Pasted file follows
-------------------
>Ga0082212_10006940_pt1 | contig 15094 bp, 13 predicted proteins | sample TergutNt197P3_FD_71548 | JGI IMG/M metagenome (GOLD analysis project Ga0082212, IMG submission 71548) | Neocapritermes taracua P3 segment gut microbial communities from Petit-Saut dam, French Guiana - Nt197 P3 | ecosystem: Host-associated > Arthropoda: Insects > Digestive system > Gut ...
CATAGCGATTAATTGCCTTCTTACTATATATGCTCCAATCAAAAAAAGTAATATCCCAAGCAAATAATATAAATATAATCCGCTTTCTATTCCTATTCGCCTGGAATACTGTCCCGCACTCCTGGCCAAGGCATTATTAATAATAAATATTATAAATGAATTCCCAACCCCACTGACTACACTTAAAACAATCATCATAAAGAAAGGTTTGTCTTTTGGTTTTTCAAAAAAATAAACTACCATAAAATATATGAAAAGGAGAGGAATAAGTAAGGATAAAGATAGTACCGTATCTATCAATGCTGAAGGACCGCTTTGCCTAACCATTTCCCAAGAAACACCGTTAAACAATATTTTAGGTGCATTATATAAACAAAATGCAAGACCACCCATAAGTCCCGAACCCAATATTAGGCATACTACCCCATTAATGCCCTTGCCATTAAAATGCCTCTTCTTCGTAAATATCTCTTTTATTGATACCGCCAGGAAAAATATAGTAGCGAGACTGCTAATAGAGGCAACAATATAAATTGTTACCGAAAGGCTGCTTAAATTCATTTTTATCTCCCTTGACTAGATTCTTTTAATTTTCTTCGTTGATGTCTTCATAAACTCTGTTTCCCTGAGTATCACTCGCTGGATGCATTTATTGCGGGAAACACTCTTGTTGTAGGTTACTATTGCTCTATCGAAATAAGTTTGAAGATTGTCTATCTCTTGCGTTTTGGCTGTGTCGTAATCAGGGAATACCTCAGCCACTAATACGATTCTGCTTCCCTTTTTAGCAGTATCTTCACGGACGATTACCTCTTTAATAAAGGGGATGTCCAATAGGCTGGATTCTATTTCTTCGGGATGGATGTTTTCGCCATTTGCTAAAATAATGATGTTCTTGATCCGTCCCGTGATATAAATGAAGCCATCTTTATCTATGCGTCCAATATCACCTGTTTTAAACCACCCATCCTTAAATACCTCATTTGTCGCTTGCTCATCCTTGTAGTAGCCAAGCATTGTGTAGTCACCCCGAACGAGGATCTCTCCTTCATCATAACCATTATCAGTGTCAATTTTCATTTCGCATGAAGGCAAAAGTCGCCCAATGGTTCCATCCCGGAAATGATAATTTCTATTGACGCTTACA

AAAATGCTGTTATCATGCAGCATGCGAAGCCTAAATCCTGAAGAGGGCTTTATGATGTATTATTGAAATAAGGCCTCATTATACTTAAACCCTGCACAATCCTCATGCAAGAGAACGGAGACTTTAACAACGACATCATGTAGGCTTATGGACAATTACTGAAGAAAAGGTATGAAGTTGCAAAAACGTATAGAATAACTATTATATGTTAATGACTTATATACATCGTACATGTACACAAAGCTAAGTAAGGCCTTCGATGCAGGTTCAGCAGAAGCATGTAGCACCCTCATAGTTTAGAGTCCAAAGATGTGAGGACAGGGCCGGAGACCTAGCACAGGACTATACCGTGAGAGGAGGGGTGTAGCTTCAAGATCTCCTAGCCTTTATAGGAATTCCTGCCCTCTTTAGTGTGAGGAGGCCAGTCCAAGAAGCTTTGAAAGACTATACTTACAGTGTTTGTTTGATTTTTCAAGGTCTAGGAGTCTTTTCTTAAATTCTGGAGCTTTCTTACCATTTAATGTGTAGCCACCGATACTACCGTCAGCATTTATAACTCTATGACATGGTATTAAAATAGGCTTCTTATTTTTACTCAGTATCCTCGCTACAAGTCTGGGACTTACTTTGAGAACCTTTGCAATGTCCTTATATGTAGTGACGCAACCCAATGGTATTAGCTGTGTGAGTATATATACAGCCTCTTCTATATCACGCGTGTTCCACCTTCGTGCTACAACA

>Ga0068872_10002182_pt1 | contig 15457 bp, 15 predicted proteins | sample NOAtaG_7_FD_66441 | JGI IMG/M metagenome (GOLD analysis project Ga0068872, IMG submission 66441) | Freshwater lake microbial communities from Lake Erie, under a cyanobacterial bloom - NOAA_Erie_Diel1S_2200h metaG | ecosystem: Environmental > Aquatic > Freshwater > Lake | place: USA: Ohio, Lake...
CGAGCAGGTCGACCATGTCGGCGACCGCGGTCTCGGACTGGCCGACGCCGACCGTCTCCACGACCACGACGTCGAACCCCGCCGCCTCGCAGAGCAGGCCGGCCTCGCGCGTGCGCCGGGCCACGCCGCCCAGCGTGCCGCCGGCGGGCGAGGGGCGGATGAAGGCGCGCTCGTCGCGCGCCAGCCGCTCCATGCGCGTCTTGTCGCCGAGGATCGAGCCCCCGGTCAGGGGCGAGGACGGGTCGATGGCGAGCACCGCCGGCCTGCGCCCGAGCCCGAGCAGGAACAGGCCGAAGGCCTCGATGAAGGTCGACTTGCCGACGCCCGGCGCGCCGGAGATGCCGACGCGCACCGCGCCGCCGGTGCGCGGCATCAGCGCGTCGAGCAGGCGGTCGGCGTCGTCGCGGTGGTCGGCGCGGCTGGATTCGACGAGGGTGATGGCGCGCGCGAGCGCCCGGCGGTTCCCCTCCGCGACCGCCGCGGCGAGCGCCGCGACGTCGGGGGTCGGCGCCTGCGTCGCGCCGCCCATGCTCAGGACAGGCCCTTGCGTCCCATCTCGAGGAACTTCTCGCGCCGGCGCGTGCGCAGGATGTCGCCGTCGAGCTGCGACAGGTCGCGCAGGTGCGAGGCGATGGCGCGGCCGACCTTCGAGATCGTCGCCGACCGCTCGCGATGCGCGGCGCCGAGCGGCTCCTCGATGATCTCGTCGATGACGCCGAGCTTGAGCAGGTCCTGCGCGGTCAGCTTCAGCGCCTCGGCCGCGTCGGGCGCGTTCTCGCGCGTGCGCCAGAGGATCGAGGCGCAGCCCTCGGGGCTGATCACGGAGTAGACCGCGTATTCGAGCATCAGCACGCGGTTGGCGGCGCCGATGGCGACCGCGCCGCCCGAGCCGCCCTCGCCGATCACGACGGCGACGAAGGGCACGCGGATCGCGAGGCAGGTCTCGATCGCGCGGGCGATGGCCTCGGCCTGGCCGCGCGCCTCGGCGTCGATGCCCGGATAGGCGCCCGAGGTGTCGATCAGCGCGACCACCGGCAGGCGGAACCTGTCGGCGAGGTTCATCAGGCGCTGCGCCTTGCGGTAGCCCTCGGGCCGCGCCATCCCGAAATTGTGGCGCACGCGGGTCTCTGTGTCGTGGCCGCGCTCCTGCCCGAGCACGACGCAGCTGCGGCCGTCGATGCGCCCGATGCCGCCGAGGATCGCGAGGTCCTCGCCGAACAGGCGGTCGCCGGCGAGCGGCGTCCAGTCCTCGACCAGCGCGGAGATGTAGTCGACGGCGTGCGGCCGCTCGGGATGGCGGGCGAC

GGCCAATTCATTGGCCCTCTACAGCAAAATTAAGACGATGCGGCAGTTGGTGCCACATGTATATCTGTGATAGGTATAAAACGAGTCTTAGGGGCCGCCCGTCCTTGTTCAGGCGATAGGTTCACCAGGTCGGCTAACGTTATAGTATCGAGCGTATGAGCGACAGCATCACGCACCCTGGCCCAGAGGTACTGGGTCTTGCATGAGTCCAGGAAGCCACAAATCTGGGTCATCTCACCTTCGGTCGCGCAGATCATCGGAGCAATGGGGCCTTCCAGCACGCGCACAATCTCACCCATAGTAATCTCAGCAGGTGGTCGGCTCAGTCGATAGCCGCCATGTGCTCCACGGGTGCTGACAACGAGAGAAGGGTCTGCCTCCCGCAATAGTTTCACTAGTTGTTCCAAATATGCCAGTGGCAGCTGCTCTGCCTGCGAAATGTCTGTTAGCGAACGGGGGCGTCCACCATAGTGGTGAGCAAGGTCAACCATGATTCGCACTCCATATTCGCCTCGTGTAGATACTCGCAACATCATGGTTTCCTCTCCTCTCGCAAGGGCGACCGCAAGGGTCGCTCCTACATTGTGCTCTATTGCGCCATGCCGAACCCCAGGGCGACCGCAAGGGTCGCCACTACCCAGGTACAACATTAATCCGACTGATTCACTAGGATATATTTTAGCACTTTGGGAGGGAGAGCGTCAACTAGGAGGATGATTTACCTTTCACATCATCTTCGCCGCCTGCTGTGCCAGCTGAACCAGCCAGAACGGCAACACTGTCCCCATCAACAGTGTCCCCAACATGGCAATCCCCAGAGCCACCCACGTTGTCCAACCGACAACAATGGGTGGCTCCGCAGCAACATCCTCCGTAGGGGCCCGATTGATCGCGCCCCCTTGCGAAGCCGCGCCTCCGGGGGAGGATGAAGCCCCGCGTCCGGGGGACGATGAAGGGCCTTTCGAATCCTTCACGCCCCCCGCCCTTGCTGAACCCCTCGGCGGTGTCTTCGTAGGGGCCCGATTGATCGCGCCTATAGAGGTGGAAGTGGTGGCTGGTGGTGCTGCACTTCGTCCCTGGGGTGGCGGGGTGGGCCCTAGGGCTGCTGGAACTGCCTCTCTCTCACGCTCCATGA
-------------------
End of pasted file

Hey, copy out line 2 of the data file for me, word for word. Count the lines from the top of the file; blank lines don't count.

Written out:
CATAGCGATTAATTGCCTTCTTACTATATATGCTCCAATCAAAAAAAGTAATATCCCAAGCAAATAATATAAATATAATCCGCTTTCTATTCCTATTCGCCTGGAATACTGTCCCGCACTCCTGGCCAAGGCATTATTAATAATAAATATTATAAATGAATTCCCAACCCCACTGACTACACTTAAAACAATCATCATAAAGAAAGGTTTGTCTTTTGGTTTTTCAAAAAAATAAACTACCATAAAATATATGAAAAGGAGAGGAATAAGTAAGGATAAAGATAGTACCGTATCTATCAATGCTGAAGGACCGCTTTGCCTAACCATTTCCCAAGAAACACCGTTAAACAATATTTTAGGTGCATTATATAAACAAAATGCAAGACCACCCATAAGTCCCGAACCCAATATTAGGCATACTACCCCATTAATGCCCTTGCCATTAAAATGCCTCTTCTTCGTAAATATCTCTTTTATTGATACCGCCAGGAAAAATATAGTAGCGAGACTGCTAATAGAGGCAACAATATAAATTGTTACCGAAAGGCTGCTTAAATTCATTTTTATCTCCCTTGACTAGATTCTTTTAATTTTCTTCGTTGATGTCTTCATAAACTCTGTTTCCCTGAGTATCACTCGCTGGATGCATTTATTGCGGGAAACACTCTTGTTGTAGGTTACTATTGCTCTATCGAAATAAGTTTGAAGATTGTCTATCTCTTGCGTTTTGGCTGTGTCGTAATCAGGGAATACCTCAGCCACTAATACGATTCTGCTTCCCTTTTTAGCAGTATCTTCACGGACGATTACCTCTTTAATAAAGGGGATGTCCAATAGGCTGGATTCTATTTCTTCGGGATGGATGTTTTCGCCATTTGCTAAAATAATGATGTTCTTGATCCGTCCCGTGATATAAATGAAGCCATCTTTATCTATGCGTCCAATATCACCTGTTTTAAACCACCCATCCTTAAATACCTCATTTGTCGCTTGCTCATCCTTGTAGTAGCCAAGCATTGTGTAGTCACCCCGAACGAGGATCTCTCCTTCATCATAACCATTATCAGTGTCAATTTTCATTTCGCATGAAGGCAAAAGTCGCCCAATGGTTCCATCCCGGAAATGATAATTTCTATTGACGCTTACA